And the Photo Demolished My Path

Kim Kwang-Il (Yoduk Camp, 1999~2002)


Contact with the Outside World through Trade with China

I went to Yoduk in December 1999 at the age of 35, because they found out what I did in China. I had gone to work in China because my family background was so bad that it was difficult to find a decent job in North Korea. In North Korea, family background is tremendously important, and my family’s was among the worst. Former landowners, capitalists, Christians and people with ties to others who ran to South Korea during the Korean War are all classified as having a bad background, and my grandfather had escaped to South Korea during the war. Worse still, my uncles fought on the South Korean side.

When I was young, I did not know that my family background was that bad. The first time I was discriminated against for having a bad background was at college entrance time. Teachers do not know much about their students’ backgrounds, only the police know. I had good grades, so I was recommended for the college entrance exam by my teacher. However, I was not accepted, and did not know why. I also could not become a party member or get a good job. As a result, I started going to China in 1983. I was not interested in defecting; I only wanted to trade with Chinese merchants. I had to do this illegally because visiting China required official permission, and I couldn’t get it.

While I was there, I met South Korean and American missionaries. I did not take back the photo I took with one of the missionaries, but I did take a copy of the Bible. I knew that taking a Bible into North Korea was not allowed, but the story was fun and I thought it was an interesting item since it was from South Korea. It only told people to behave well anyway, so I was curious as to why North Korea prohibited people from reading it.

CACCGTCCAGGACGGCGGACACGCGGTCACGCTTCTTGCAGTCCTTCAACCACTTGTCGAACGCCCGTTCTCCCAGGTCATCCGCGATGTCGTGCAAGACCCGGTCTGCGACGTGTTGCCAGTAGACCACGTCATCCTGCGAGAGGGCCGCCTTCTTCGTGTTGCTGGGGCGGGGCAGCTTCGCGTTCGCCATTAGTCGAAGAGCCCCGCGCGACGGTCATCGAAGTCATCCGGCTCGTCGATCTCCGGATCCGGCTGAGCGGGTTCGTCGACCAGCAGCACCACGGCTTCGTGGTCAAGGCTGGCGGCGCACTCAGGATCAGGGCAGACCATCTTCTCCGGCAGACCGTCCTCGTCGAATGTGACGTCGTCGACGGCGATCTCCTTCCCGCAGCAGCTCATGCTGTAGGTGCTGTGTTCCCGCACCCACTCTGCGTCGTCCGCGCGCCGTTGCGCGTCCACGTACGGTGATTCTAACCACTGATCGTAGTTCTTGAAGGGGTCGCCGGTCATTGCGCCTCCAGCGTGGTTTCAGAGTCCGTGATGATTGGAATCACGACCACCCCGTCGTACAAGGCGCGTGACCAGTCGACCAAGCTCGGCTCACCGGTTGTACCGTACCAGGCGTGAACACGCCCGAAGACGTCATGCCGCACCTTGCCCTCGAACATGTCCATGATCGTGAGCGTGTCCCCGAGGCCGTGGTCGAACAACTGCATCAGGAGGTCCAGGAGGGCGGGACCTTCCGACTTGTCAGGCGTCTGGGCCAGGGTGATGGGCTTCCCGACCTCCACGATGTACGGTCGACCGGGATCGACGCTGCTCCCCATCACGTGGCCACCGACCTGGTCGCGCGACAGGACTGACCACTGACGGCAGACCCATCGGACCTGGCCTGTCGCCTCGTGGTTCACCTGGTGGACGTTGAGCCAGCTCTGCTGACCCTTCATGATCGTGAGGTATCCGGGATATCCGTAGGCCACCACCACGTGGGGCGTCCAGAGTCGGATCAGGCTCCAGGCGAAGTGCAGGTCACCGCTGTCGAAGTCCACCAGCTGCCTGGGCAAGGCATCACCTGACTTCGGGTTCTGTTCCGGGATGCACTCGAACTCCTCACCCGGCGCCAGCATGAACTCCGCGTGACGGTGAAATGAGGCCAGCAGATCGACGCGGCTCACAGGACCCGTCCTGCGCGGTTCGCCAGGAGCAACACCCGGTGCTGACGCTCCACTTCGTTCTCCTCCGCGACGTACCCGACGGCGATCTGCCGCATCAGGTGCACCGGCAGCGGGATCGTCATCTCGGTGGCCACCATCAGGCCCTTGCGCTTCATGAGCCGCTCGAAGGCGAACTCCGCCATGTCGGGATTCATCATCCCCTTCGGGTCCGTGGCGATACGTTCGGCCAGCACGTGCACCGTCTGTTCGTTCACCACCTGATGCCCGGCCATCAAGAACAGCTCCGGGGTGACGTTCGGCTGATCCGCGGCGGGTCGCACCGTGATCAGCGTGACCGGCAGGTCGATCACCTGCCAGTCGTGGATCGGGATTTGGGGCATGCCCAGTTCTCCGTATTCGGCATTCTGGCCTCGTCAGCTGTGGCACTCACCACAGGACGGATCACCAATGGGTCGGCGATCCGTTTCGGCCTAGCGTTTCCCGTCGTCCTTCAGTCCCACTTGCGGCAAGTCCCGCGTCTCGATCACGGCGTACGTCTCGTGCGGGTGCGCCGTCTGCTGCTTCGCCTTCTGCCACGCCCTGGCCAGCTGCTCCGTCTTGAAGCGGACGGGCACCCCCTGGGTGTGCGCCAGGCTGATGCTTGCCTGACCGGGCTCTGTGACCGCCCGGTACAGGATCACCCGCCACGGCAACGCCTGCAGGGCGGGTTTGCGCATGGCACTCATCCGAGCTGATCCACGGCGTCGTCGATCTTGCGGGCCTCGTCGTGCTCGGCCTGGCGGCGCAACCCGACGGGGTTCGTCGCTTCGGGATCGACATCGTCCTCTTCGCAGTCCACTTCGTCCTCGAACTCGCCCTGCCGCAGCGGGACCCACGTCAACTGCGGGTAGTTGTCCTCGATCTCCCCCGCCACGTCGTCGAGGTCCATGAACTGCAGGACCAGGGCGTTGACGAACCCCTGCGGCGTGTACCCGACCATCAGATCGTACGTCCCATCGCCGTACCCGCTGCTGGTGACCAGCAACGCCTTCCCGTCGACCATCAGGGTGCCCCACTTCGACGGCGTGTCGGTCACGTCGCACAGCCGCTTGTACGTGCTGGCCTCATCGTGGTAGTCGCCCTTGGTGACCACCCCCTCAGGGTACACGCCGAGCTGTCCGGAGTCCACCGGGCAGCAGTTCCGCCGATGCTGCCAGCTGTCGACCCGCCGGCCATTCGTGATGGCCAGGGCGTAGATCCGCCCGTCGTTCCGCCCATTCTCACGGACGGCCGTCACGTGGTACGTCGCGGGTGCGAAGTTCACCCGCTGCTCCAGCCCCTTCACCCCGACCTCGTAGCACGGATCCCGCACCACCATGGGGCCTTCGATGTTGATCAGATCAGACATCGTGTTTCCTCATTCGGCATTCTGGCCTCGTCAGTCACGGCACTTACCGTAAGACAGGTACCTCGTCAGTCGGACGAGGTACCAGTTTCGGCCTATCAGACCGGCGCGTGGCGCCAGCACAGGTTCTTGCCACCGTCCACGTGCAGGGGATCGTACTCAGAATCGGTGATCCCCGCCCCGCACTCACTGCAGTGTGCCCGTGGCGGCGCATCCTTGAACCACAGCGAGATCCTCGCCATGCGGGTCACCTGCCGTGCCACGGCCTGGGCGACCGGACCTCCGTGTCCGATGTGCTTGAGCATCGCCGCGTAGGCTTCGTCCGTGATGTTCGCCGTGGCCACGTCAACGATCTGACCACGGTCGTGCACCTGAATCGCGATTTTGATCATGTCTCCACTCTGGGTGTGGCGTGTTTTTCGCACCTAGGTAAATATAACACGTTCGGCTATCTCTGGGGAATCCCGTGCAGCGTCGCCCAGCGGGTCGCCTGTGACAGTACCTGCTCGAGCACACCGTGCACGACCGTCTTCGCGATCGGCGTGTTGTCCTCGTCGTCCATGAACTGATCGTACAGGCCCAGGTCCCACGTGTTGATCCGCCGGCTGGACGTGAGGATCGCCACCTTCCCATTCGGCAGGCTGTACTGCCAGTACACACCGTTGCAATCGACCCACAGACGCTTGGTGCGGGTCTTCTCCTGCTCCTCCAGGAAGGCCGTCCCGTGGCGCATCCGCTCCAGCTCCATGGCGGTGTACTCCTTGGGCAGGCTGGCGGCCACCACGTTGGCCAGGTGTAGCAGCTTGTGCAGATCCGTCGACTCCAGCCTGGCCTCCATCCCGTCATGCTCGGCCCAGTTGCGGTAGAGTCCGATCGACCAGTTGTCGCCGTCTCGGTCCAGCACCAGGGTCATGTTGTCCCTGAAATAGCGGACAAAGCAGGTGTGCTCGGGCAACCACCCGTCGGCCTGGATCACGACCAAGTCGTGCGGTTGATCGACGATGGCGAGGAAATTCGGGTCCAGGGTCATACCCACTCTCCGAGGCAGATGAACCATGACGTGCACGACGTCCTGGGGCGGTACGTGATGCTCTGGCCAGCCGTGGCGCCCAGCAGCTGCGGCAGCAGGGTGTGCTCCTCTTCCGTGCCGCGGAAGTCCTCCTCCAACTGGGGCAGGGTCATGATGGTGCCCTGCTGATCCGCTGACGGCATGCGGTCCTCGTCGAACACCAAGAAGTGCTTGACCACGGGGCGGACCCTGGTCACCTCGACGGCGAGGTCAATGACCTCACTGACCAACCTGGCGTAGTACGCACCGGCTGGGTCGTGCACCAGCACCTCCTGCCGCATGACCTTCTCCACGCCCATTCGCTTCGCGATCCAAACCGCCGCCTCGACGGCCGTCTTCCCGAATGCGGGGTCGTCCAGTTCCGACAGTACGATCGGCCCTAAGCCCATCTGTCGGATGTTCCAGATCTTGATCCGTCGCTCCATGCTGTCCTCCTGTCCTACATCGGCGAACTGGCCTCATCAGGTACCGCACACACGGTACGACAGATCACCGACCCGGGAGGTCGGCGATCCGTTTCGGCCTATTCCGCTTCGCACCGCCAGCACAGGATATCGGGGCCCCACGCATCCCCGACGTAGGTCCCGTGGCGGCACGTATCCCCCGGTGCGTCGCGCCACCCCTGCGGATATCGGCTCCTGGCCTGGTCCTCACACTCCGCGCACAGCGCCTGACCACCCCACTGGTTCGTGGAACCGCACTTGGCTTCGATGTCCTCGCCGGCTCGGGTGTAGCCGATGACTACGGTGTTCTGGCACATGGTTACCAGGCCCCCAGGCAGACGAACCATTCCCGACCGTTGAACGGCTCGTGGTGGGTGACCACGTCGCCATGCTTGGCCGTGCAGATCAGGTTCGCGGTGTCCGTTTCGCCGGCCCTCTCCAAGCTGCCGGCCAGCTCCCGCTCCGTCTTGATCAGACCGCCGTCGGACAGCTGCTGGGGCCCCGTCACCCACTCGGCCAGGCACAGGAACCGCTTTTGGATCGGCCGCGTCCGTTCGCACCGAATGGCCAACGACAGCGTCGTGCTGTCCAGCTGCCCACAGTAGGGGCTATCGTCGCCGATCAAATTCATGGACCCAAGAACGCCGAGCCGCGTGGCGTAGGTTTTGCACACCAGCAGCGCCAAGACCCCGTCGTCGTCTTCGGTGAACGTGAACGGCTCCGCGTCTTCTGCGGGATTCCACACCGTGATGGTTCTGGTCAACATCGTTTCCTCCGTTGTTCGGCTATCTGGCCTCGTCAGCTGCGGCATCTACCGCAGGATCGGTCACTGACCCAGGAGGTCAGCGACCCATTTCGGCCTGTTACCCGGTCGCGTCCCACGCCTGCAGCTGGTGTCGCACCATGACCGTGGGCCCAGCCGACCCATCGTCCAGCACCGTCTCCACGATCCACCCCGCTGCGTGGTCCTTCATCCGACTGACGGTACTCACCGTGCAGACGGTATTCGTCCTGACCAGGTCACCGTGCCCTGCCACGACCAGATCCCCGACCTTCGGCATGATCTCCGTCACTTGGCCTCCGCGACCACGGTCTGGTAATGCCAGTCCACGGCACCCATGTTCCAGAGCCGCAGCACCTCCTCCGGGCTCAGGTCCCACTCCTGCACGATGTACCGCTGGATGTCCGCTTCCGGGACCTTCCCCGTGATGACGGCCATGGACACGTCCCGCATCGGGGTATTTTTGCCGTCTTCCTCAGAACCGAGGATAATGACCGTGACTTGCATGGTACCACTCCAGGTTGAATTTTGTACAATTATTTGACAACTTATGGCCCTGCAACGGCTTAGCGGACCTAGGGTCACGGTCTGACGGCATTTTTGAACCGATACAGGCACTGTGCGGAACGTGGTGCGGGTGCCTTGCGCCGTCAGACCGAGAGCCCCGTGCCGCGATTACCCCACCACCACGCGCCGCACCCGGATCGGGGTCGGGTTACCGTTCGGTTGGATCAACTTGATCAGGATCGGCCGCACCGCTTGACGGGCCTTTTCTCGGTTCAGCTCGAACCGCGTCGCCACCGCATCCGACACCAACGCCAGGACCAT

I took back a radio too, and listened to it in secret. I heard South Korean broadcasts on it; radio dramas and South Korean news. I also brought back an action movie on video. A member of the security forces was later detained for watching the video, because in North Korea even husbands and wives have to watch each other, and the wife reported her husband. However, the husband had a good background, so he was demoted rather than being sent to a political prisoner camp. The authorities overlook minor crimes committed by people with good backgrounds, because if such people become political prisoners then their family members must be dealt with too, due to the guilt by association system. Conversely, I did not have a good background, so the photo incident hurt me more.


Photo with American Missionary Leaked
I became a political prisoner not because of the South Korean broadcasts, the video or even the Bible. It was because compelling evidence of my contact with a church was handed to the National Security Agency. In the past, my grandmother living in the United States had sent a letter calling on me to believe in God. The NSA pointed to this, but any letter from overseas is checked in Pyongyang prior to delivery, so I complained that the authorities must have accepted the letter in the first place. However, the photo I took with the missionary in China was critical. North Koreans living in China report on the behavior of other North Koreans to the NSA, and it was one of these people who passed the photo to the NSA. I was sent to an NSA Ku-Ryu-Jang (Ku-Ryu-Jang are an interrogation facility where a suspect is investigated and the gravity of the crime is determined.) in April 1999.



Painful Eight Months in an NSA Ku-Ryu-Jang